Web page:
Colonel Oliver Lee, who was commander of the Royal Marines in Afghanistan in 2011, told the BBC that the allegations of misconduct raised by our investigation were “incredibly shocking” and merited a public inquiry. The apparent failure by special forces leadership to disclose evidence was “completely unacceptable”, he said.
Kill or capture
The BBC’s investigation focused primarily on one six-month deployment by one SAS squadron that arrived in Afghanistan in November 2010.
The squadron was operating largely in Helmand province, one of the most dangerous places in Afghanistan, where Taliban ambushes and roadside bombs were common and Army losses were high.
The squadron’s primary role was carrying out deliberate detention operations (DDOs) – also known as “kill or capture” raids – designed to detain Taliban commanders and disrupt bomb-making networks.
Several sources who were involved in selecting targets for special forces operations told the BBC that there were grave problems with the intelligence behind the selection process, meaning civilians could easily end up on a target list.
According to a British representative who was present during target selection in Helmand in 2011, “Intelligence guys were coming up with lists of people that they figured were Taliban. It would be put through a short process of discussion. That was then passed onto special forces who would be given a kill or capture order.”
According to the source, the targeting was pressured and rushed. “It didn’t necessarily translate into let’s kill them all, but certainly there was a pressure to up the game, which basically meant passing out judgements on these people quickly,” he said.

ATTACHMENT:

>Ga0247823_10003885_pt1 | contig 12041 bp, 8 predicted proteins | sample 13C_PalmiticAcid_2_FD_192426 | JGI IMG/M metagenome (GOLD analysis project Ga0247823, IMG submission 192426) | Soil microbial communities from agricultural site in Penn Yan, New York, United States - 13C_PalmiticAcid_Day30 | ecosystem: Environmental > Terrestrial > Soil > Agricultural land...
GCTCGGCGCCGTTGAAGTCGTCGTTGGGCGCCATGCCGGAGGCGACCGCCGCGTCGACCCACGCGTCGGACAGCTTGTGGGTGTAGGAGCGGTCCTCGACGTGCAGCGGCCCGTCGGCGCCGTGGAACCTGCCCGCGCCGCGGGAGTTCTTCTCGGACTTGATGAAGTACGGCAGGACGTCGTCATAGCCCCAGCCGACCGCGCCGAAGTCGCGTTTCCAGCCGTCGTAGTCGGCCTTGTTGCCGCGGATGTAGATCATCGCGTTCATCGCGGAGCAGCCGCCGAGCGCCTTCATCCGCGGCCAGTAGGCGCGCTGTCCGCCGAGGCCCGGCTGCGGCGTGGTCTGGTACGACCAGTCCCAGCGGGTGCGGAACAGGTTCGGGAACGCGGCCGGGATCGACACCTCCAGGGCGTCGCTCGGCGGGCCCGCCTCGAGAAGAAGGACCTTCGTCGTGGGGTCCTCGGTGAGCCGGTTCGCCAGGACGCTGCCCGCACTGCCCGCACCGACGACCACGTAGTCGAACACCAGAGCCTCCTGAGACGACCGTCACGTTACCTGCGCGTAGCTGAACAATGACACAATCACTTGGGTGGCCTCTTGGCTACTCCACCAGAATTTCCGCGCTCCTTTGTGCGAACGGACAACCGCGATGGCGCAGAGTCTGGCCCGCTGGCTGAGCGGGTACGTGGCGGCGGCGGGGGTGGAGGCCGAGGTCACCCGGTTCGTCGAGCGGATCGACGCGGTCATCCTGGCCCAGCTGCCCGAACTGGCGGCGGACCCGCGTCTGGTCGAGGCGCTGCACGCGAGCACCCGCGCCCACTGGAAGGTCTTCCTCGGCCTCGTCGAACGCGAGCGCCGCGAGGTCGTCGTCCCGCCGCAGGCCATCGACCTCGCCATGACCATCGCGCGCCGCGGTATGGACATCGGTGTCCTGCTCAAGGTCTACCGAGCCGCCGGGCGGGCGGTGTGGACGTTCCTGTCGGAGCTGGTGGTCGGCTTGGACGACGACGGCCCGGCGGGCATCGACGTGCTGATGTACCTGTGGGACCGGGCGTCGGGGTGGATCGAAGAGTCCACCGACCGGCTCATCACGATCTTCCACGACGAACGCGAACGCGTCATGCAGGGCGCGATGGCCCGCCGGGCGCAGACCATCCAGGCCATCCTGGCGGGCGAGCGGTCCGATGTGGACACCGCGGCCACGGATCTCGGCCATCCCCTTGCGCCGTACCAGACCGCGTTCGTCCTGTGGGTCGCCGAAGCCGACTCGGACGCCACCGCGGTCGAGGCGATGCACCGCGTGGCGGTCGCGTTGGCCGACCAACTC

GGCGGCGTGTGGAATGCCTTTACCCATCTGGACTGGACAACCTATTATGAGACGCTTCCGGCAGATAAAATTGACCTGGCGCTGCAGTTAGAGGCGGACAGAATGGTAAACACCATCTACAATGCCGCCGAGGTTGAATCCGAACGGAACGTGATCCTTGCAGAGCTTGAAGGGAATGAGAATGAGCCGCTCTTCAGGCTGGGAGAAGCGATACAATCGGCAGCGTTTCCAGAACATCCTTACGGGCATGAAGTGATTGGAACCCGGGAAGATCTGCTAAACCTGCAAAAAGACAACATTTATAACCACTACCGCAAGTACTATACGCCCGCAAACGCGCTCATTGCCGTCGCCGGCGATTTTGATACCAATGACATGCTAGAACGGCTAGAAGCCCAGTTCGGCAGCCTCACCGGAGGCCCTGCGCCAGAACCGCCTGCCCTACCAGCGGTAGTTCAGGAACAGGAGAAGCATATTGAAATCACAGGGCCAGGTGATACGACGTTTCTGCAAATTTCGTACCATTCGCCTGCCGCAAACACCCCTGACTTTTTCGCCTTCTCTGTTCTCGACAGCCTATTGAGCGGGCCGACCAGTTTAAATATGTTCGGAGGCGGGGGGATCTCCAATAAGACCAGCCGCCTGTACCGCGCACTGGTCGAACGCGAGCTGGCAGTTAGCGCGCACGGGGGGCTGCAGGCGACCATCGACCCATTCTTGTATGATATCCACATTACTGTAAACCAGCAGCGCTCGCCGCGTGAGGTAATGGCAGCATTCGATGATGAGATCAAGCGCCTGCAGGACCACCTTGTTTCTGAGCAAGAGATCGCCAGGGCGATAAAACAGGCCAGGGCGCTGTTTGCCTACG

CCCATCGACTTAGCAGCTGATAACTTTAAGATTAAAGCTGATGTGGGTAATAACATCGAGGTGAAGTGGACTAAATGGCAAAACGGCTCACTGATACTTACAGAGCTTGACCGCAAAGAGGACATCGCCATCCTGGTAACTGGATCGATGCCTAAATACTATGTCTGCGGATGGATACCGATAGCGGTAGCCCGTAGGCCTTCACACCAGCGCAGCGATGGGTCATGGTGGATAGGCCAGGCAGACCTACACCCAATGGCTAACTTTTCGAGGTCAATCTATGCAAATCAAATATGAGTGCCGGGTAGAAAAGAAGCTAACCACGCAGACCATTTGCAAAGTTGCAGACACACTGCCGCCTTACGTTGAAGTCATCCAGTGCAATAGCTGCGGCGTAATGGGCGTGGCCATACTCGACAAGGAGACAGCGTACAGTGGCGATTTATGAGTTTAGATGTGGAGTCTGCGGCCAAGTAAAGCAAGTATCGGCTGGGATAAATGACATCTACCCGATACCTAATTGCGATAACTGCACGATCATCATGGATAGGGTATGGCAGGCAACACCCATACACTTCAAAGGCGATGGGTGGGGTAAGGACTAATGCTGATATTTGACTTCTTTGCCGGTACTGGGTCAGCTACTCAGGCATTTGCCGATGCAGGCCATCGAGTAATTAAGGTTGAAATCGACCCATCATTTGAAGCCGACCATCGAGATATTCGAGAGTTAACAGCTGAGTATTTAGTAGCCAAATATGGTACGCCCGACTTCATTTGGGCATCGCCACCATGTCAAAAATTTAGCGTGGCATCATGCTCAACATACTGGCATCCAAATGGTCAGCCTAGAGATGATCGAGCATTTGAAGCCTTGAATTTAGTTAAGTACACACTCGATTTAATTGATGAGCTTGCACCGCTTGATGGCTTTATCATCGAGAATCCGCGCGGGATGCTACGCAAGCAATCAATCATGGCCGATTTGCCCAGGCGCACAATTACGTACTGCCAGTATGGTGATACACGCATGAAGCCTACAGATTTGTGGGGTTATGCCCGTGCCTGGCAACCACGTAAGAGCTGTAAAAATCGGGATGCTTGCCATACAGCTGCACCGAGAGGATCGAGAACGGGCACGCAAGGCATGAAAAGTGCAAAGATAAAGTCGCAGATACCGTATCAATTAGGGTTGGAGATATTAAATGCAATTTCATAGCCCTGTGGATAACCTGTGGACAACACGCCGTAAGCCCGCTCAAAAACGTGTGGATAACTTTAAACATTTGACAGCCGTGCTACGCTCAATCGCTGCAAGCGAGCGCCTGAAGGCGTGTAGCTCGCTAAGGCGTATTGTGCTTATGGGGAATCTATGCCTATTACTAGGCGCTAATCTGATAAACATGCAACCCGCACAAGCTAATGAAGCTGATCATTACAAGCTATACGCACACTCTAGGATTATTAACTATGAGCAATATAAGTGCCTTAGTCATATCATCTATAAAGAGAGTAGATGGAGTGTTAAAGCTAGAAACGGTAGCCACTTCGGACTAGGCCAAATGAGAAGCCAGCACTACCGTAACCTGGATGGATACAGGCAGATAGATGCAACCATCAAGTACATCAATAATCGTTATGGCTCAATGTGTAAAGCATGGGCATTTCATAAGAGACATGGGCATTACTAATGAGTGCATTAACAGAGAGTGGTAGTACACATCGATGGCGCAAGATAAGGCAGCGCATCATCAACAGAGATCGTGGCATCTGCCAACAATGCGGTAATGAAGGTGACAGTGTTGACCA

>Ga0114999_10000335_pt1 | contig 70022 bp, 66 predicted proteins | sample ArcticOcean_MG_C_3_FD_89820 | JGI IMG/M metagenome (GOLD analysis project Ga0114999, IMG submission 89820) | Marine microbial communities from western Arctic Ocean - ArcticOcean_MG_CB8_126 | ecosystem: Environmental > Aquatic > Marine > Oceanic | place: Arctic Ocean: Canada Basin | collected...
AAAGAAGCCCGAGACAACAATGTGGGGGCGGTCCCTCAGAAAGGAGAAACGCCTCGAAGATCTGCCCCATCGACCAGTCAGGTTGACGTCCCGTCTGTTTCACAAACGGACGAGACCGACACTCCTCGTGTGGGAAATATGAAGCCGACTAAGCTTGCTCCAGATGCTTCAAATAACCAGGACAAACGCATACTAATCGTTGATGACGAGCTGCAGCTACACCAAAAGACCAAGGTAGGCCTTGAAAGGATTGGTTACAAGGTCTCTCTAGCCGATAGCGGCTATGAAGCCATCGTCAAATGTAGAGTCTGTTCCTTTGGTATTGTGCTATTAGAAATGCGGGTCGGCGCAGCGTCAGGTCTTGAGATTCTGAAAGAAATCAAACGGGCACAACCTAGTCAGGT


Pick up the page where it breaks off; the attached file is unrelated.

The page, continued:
During the raids, the SAS squadron used a recognized tactic in which they called everyone from inside a building out, searched and restrained them with cable-tie handcuffs, then took one male back inside to assist special forces operatives with a search.
But senior officers became concerned by the frequency with which the squadron’s own accounts described detainees being taken back inside buildings and then grabbing for hidden weapons – an enemy tactic not reported by other British military forces operating in Afghanistan.
There were also concerns among officers that on a significant number of raids, there were more people killed than weapons reportedly recovered from the scene – suggesting the SAS was shooting unarmed people – and that SAS operatives might be falsifying evidence by dropping weapons at scenes after killing people.
After similar concerns were raised in Australia, a judge-led inquiry was commissioned and found “credible evidence” members of Australian Special Forces were responsible for the unlawful killing 39 people, and used ‘drop weapons’ in an attempt to justify shootings.
By April 2011, the concerns were so great in the UK that a senior special forces officer wrote to the director of special forces warning that there was evidence of “deliberate killing of individuals after they have been restrained” and “fabrication of evidence to suggest a lawful killing in self-defence”.